Sky nods, reading her request in the words she avoids to speak. “This is your case. All the resources you need will be made available. Whatever this gang wants, they are willing to attack Guardia in our own station, and in our own homes. That is…unprecedented in Three Rats. We need to shut them down. And…if there is any way to get these souls back and put them to rest properly…”

Alma looks at the corpses once again, searches deeply and carefully for any possible remains of a soul. Spells are seldom fully effective in removing a soul in one piece and if just the right fragment is left behind and then released, then there is a chance that the rest of it will follow it into the Wheel. In a stroke of luck, very much the only one in the entire day, Alma finds the cores of all three souls still attached to their respective bodies, glowing faintly but steadily after being robbed of the spectral energy that makes for a mortal soul’s outer layer. Partially numbed in her exhaustion, the goddess had missed them earlier.

“Well, these ones I can save,” she announces as she begins to release the soul fragments. “He left a piece of them behind. The most important one and so, the one that is most strongly anchored to the body. Once it is released, the other pieces will follow it into the Wheel, no matter where they are now. But I can’t guarantee that our mysterious harvester will not use better tricks in the future.”

“Well, at least this time we get to laugh last,” Gwydion mutters.

“It will send them a message,” Sky states, turning to speak to the god of magic. “And Dion, while Alma focuses on this, I want you focusing on the other gangs. They’ll soon know we’ve been hit. Some will be thinking we are vulnerable. It is time to make them understand what three Dei can do together. Let them know that you two are back. I will assist wherever I am most needed, and coordinate. This eruption of chaos is going to end.”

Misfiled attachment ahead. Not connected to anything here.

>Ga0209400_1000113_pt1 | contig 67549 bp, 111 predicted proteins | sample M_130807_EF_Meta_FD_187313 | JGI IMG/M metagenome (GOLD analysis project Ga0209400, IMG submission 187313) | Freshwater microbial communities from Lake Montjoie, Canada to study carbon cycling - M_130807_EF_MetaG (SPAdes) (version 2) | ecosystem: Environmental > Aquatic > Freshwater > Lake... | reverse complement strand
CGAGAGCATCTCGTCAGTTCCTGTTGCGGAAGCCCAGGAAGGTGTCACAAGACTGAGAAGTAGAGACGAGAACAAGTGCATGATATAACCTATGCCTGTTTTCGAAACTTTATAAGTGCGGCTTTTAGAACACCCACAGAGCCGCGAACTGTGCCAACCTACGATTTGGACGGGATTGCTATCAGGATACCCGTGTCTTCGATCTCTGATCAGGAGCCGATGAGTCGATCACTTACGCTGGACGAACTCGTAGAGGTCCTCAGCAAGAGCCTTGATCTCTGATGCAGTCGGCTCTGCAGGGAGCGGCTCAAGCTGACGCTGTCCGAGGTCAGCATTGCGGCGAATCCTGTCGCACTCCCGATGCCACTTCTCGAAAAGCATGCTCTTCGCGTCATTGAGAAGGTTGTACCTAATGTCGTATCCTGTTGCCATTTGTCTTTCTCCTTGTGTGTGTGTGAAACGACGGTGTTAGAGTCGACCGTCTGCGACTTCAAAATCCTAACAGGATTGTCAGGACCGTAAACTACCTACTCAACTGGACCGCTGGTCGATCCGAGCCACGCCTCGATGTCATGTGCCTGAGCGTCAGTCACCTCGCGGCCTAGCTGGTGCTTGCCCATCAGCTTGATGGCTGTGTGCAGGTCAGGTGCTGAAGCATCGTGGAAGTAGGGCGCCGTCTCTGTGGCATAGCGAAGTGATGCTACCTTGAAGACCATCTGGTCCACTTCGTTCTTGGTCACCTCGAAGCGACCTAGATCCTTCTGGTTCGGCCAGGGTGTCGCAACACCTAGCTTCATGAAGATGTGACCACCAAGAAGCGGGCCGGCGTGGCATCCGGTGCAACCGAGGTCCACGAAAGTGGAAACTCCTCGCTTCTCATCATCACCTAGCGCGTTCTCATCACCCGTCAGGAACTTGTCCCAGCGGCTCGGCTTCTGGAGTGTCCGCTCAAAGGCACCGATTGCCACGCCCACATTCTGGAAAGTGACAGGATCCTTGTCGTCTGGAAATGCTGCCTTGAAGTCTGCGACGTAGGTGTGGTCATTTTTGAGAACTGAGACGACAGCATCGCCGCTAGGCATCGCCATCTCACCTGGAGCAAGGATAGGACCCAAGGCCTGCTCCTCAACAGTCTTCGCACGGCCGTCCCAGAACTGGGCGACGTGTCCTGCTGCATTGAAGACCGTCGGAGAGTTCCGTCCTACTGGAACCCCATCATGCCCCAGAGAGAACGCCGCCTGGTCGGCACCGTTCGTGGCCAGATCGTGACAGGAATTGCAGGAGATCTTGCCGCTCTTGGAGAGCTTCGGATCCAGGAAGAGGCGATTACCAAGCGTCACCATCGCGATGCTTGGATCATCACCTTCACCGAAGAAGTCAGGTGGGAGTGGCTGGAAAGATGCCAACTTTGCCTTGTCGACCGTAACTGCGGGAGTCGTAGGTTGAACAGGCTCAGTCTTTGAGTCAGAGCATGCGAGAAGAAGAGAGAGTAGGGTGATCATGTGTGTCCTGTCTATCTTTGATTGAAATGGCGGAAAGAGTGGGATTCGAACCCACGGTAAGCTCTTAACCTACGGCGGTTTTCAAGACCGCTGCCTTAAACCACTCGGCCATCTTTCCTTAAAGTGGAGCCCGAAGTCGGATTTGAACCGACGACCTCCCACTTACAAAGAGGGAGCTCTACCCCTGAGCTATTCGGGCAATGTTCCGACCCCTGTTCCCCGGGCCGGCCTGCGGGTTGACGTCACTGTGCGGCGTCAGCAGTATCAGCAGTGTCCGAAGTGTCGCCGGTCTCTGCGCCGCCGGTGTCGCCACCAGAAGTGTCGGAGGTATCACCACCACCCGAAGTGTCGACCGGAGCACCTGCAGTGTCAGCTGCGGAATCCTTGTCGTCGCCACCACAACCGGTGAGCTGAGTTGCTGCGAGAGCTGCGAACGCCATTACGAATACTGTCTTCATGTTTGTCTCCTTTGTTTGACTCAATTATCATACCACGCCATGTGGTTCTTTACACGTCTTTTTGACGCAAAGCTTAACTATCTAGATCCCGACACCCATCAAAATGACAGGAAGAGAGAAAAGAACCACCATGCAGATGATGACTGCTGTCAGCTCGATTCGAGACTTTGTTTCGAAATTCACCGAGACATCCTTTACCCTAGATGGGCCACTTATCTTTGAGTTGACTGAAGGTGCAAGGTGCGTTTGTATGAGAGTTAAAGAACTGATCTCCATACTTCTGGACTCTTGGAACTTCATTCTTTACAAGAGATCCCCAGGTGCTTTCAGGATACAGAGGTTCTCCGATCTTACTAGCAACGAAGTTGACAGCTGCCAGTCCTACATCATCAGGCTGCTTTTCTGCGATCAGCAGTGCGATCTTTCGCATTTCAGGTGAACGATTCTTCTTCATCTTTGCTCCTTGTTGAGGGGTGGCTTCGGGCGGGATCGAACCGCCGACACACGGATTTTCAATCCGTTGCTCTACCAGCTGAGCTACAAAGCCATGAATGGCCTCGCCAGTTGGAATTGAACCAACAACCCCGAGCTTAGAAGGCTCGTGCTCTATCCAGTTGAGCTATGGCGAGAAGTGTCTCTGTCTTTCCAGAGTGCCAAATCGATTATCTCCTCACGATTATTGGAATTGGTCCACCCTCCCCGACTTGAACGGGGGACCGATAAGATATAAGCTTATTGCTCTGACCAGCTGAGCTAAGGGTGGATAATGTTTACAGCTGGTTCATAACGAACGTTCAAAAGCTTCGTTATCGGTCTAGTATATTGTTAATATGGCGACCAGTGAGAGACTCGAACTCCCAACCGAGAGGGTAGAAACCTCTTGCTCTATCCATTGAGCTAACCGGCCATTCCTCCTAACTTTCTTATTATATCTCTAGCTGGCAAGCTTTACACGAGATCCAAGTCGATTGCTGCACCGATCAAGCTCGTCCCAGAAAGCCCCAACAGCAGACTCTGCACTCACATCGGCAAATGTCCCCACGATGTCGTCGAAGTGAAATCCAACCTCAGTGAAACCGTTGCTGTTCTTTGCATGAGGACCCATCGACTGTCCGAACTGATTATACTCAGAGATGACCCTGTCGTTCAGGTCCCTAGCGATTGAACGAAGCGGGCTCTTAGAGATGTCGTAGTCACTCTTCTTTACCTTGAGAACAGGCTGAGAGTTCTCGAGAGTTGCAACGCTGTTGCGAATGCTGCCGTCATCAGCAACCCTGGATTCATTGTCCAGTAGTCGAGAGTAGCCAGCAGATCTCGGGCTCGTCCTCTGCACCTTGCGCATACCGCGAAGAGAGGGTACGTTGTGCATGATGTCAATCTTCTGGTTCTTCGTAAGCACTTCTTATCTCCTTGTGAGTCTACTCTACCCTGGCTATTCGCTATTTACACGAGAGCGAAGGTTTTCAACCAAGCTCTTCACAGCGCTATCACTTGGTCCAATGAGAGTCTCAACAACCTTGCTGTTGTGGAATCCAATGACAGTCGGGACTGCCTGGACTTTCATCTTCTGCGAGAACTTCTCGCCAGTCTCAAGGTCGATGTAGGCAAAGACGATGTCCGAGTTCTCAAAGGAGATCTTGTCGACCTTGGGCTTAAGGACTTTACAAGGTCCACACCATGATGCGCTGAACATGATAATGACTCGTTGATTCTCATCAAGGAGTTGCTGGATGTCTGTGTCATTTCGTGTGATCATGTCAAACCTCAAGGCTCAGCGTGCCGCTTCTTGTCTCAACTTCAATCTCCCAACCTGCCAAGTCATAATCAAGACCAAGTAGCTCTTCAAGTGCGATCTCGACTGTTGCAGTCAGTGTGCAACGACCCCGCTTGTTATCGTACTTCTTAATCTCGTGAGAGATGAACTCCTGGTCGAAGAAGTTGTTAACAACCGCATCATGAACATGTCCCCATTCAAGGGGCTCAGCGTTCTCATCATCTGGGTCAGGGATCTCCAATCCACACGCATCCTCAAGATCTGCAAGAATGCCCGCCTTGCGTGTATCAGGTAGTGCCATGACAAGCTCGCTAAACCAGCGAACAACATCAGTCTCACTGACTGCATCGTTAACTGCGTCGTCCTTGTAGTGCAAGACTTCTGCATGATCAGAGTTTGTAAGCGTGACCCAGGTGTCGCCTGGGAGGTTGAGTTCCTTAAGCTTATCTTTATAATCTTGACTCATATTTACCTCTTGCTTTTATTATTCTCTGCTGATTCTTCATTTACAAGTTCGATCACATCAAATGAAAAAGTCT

Alma looks up, surprised that Sky would issue Gwydion such long-term orders after being told that the sergeant’s impending departure is a very real possibility. She finds herself holding her breath, waiting to know if Gwydion has already made his decision.

Gwydion’s eyes widen. He looks nervous, avoids looking directly at Sky. He has not decided yet. “Sky, I…”

Sky blushes in embarrassment at his faux pas. “I…I’m sorry. I forgot. Of course…you have a decision to make. Well. I will understand, whatever you choose.”

He pauses awkwardly and nods at the sergeants before leaving to Sergeant Machado.

Gwydion watches him go, looks down at his feet. “I wonder if I will…”

Ch5.54 Shards

Alma stirs in his arms, her eyes flutter open in the dim light of the basement. Like a child awakened in the middle of a pleasant dream, the torture and anguish of moments ago apparently forgotten, she snuggles languorously against him, nuzzling his chest where it meets the shoulder.

“Hmm?” she murmurs.

“Hi…” Gwydion whispers softly, stroking her nose with the tip of his finger.

The sight of a beautiful feminine face waking up is somewhat unusual to him. Decades of cultivating a detached approach to relationships after being badly burnt by his one and only true romantic infatuation have made sure that a “morning after” was something meant only for those silly enough to restrict their desires to a single, often unworthy partner. Goddesses were always, in Dion’s little black book, no more than different tastes of some potentially delicious intoxicant with a tendency to destroy one’s mind and body after chronic, intense exposure.

Still, he must admit that the vision of Alma’s sleepy expression lazily blinking away exhaustion and smiling tiredly at him is a soothing, peaceful elixir abating the memory of the day’s events. He certainly would not mind gazing upon it again, in less stressful times.

“What happened?” she asks, rubbing sleep out of her eyes.

“You nodded off for a moment,” Dion explains. “How are you feeling?”

The question seems to revive in her the memory of her agony. Her expression darkens for a moment, and she sits up straighter, albeit still leaning slightly against Dion’s shoulder.

“Better,” she replies, now fully vigilant. “Enjoying the silence in my head.”

“Good,” Dion says, glancing back behind the pillar against which he leans, at the glimpses of blue and movement by the door of the holding area.

Under more careful scrutiny, they resolve into the looming figure of Corporal Lamore, looking worried and hesitant. She glances at the corpse of Corporal Stathos, her fallen comrade, and then at the Dei, her eyes issuing a silent request to be allowed to begin the painstaking, essential task of removing the bodies and investigating the crime scene.